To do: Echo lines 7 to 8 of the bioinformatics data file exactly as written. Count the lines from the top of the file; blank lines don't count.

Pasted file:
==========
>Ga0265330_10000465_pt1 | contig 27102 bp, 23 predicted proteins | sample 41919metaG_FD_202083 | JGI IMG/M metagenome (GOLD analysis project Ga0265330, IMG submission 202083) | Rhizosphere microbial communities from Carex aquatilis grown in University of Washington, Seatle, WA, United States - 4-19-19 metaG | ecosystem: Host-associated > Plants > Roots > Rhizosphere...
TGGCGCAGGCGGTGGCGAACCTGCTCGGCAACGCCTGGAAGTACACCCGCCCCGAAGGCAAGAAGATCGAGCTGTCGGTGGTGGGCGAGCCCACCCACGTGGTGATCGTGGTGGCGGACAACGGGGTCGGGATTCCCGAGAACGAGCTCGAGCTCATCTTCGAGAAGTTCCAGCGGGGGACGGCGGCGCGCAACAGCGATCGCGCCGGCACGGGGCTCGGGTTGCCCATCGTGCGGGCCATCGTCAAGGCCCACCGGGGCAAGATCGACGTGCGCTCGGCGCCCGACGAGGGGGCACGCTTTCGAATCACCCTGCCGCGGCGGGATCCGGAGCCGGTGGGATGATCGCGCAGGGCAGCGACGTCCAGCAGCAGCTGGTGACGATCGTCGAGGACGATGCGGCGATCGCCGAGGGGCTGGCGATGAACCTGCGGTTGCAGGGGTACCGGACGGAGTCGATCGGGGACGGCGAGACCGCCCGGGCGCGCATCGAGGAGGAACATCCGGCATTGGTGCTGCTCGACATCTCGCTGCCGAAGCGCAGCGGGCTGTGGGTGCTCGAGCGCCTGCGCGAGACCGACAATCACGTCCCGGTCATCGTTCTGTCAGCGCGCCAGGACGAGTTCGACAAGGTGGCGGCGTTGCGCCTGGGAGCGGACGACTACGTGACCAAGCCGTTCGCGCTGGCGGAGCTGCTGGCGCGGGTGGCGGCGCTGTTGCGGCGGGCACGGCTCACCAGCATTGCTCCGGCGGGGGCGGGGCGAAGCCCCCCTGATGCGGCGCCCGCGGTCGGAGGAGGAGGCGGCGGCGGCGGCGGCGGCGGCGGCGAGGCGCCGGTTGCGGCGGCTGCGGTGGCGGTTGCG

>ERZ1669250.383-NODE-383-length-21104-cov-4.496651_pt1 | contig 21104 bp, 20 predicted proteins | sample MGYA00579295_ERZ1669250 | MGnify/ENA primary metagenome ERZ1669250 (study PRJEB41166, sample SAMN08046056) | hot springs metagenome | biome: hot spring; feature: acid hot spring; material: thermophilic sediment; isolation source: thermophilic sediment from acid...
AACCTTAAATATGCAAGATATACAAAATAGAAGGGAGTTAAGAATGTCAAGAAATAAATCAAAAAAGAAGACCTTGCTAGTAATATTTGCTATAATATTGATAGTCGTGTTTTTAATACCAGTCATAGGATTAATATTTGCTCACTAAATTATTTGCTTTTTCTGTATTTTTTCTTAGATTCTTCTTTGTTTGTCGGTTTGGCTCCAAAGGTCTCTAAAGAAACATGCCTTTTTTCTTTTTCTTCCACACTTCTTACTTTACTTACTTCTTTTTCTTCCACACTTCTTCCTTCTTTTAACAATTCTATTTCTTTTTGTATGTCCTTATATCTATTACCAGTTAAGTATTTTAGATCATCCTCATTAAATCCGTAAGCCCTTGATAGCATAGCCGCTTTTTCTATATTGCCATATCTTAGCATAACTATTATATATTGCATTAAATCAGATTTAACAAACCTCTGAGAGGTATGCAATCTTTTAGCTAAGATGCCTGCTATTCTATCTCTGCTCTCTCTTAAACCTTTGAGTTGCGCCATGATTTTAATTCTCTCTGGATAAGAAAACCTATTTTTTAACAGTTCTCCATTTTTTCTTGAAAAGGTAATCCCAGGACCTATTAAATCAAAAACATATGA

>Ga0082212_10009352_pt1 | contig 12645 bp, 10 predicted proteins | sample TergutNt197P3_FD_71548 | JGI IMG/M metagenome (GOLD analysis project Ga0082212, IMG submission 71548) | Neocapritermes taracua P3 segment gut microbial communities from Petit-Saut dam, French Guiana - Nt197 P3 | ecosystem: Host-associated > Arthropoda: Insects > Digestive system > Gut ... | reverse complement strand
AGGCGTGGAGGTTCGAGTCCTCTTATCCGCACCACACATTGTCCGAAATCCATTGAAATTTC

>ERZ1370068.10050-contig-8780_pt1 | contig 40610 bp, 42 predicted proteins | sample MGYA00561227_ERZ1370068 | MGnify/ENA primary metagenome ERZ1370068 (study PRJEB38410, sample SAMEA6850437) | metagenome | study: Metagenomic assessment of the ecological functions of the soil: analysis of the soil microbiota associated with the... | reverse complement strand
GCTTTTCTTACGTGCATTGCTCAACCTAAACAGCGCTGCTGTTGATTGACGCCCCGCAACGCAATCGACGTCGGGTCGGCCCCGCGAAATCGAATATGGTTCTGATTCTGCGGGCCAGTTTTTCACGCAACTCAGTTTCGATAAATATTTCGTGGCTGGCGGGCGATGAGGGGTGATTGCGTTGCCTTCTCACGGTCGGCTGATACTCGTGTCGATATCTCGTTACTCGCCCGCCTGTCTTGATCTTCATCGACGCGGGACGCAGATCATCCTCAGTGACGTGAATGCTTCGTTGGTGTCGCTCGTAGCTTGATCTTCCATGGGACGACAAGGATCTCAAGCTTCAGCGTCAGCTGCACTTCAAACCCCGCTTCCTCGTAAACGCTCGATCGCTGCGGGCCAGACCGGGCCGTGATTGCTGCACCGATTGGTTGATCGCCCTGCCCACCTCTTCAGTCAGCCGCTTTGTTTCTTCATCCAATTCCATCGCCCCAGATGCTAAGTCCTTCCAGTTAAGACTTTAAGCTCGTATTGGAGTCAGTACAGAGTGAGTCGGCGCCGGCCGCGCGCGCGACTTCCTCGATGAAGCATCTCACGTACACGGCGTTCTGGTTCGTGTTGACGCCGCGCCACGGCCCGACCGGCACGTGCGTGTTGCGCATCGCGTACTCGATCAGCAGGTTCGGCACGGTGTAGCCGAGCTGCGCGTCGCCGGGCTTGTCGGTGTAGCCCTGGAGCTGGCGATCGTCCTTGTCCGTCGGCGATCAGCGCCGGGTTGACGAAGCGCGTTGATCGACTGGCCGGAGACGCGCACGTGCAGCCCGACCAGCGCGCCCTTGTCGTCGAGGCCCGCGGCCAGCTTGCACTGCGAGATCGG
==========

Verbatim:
>ERZ1370068.10050-contig-8780_pt1 | contig 40610 bp, 42 predicted proteins | sample MGYA00561227_ERZ1370068 | MGnify/ENA primary metagenome ERZ1370068 (study PRJEB38410, sample SAMEA6850437) | metagenome | study: Metagenomic assessment of the ecological functions of the soil: analysis of the soil microbiota associated with the... | reverse complement strand
GCTTTTCTTACGTGCATTGCTCAACCTAAACAGCGCTGCTGTTGATTGACGCCCCGCAACGCAATCGACGTCGGGTCGGCCCCGCGAAATCGAATATGGTTCTGATTCTGCGGGCCAGTTTTTCACGCAACTCAGTTTCGATAAATATTTCGTGGCTGGCGGGCGATGAGGGGTGATTGCGTTGCCTTCTCACGGTCGGCTGATACTCGTGTCGATATCTCGTTACTCGCCCGCCTGTCTTGATCTTCATCGACGCGGGACGCAGATCATCCTCAGTGACGTGAATGCTTCGTTGGTGTCGCTCGTAGCTTGATCTTCCATGGGACGACAAGGATCTCAAGCTTCAGCGTCAGCTGCACTTCAAACCCCGCTTCCTCGTAAACGCTCGATCGCTGCGGGCCAGACCGGGCCGTGATTGCTGCACCGATTGGTTGATCGCCCTGCCCACCTCTTCAGTCAGCCGCTTTGTTTCTTCATCCAATTCCATCGCCCCAGATGCTAAGTCCTTCCAGTTAAGACTTTAAGCTCGTATTGGAGTCAGTACAGAGTGAGTCGGCGCCGGCCGCGCGCGCGACTTCCTCGATGAAGCATCTCACGTACACGGCGTTCTGGTTCGTGTTGACGCCGCGCCACGGCCCGACCGGCACGTGCGTGTTGCGCATCGCGTACTCGATCAGCAGGTTCGGCACGGTGTAGCCGAGCTGCGCGTCGCCGGGCTTGTCGGTGTAGCCCTGGAGCTGGCGATCGTCCTTGTCCGTCGGCGATCAGCGCCGGGTTGACGAAGCGCGTTGATCGACTGGCCGGAGACGCGCACGTGCAGCCCGACCAGCGCGCCCTTGTCGTCGAGGCCCGCGGCCAGCTTGCACTGCGAGATCGG